I typically will pack my kids in a 36L bag when I travel with them, and I’d say this bag packed about the same as that. That’s also a testament to the fact that there is really no universal way to calculate how much a bag holds, so everyone does it a little different. I am not sure if it’s harder to compress stuff into this bag, it’s smaller than the 36L bag, or the 36L is really bigger than stated — because again measuring bag capacity is not consistent.
Overall, I have no complaints about the capacity of this bag, and if anything it could be a bit smaller. Though, I do stuff it to the max for both kids when they travel with it.
Use & Carry
There two main issues with duffle bags: how well they shoulder carry, and how easy they are to pack full of stuff. For carrying, I found the shoulder strap to be the bare minimum you would want with no padding. This can be nice in that it is always easy to stash in the bag, but annoying if you have to carry the bag long distances.
Similarly the handles are not padded, but they are folded over so that they are much more comfortable on your hands. It’s far better to hand carry this bag, but if you pack too heavy, then you won’t want to carry it far. Luckily the shoulder strap could easily be swapped out for another if you wanted. I appreciate the slimmed down nature as it makes for a much lighter bag — I typically don’t need to carry bags like this for long periods of time.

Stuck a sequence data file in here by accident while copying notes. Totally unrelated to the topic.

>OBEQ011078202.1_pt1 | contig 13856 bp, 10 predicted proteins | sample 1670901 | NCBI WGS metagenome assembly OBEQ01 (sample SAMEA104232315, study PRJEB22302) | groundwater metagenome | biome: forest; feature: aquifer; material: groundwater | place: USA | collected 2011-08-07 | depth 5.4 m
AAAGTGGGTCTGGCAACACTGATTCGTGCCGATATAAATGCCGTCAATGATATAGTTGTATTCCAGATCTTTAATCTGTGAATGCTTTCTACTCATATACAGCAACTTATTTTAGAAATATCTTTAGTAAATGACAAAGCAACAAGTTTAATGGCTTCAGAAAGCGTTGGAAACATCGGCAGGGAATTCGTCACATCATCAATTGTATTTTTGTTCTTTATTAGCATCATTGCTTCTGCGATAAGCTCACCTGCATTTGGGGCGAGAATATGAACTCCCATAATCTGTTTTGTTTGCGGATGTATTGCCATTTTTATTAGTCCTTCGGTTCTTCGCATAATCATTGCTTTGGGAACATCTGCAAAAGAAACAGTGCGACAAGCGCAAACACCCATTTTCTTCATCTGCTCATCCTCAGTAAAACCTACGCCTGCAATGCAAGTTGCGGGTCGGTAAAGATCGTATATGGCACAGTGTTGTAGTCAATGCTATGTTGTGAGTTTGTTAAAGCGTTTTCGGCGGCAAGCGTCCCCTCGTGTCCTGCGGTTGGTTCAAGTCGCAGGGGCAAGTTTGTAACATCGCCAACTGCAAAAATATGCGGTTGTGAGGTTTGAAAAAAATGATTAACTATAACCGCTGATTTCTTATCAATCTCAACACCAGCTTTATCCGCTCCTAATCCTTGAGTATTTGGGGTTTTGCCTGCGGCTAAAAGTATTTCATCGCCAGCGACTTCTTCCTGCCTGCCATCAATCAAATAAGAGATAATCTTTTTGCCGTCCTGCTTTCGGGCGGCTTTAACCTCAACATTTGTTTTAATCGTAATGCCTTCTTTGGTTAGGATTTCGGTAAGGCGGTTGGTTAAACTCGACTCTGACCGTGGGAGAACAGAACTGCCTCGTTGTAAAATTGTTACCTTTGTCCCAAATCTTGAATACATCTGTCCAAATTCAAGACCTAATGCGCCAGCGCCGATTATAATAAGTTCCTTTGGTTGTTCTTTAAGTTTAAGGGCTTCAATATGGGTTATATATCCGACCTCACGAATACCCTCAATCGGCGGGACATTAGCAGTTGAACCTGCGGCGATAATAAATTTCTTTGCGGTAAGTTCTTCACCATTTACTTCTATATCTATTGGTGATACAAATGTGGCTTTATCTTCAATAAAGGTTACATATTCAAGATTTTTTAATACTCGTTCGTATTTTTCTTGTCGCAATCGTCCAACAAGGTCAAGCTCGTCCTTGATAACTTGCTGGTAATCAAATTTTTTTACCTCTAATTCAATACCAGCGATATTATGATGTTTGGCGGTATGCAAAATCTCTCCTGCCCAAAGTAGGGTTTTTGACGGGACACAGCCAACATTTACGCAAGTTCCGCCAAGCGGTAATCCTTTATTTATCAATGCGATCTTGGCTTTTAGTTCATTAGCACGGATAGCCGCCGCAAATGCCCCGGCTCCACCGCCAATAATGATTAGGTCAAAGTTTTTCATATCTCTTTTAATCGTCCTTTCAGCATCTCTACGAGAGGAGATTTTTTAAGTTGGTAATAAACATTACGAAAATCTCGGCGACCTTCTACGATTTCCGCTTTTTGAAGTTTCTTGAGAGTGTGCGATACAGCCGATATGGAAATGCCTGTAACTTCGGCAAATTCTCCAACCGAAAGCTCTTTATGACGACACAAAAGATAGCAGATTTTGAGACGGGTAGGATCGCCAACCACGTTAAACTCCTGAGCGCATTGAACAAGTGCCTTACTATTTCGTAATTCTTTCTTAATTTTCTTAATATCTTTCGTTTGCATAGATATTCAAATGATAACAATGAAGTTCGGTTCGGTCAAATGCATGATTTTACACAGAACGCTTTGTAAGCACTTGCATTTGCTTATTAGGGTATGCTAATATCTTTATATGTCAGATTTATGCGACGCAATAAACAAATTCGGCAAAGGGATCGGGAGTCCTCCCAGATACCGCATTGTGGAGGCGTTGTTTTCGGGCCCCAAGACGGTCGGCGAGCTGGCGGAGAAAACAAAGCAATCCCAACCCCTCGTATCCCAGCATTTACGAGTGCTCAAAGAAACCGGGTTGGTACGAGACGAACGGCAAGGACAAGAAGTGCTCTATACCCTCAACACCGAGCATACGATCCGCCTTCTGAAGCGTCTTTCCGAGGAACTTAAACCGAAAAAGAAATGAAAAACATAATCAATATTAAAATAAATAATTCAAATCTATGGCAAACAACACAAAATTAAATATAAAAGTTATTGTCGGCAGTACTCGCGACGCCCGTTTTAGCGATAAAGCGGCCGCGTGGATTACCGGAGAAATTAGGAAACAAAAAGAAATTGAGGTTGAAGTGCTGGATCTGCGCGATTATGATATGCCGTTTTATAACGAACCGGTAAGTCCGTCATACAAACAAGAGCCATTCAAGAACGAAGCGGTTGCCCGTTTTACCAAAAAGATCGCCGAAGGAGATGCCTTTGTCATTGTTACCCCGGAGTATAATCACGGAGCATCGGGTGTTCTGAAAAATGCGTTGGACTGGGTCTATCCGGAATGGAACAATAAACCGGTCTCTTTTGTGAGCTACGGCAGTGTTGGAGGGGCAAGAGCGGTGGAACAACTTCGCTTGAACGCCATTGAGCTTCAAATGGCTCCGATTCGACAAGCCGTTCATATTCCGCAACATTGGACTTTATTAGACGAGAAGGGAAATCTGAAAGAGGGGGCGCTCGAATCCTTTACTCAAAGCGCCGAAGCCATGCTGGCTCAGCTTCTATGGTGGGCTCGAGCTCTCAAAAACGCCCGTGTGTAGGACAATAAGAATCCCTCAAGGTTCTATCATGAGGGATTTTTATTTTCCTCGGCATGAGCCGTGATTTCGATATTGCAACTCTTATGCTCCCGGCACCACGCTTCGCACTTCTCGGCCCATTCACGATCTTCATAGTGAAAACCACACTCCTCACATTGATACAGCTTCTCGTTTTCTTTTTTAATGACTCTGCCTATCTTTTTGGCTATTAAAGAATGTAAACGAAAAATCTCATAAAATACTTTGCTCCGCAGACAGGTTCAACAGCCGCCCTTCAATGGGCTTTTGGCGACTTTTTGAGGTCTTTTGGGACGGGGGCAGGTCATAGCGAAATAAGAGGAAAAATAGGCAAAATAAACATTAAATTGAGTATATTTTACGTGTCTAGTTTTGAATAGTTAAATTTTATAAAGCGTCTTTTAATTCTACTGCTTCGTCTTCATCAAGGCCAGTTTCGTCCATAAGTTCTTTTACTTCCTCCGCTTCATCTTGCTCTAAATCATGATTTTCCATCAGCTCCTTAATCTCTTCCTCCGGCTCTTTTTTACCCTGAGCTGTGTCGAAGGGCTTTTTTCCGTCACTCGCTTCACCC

When it comes to loading the bag, or any duffle bag, there are two standard types of openings: straight zipper, or a flap. The straight zipper is the most standard, and what this bag has, whereas the flap style has a zipper run in a U-shape and thus allows a larger opening at the top of the bag. Both have trade offs and while a U style zipper is much easier to access the gear with, it adds considerable bulk to the bag. In keeping with the lightweight nature of this bag, the straight zipper is quite fitting and aiding by there being a double zipper setup.
This is far from the most robust bag I’ve used, but there’s something neat about how light this bag is. I could easily fold it up and drop it inside of another bag and use it as a packable, yet durable, emergency bag. Since I prefer to travel fairly light, and without roller bags, this bag will likely fill two roles for me:
- It will be what I use to pack stuff for my kids for a weekend away. It’s just the right size to keep them from over packing the bag with nonsense, but big enough to hold what they need. It’s also got fair amounts of water resistance, which makes loading it in and out of the car less of a worry spot (if I need to set it down on wet ground, I do so without worry my kids clothes are going to be soaked).
- I’ll pack it inside another bag when we fly somewhere, thus allowing me to fill bags we pack to our destination, but have a backup bag for coming back if we acquire things along the way.
I wasn’t sure what to make of this bag at first, but the more I use it, the more I love how it weighs next to nothing when empty. Add to that how easily it packs down, and the bag itself has all sorts of uses — more than most duffle bags.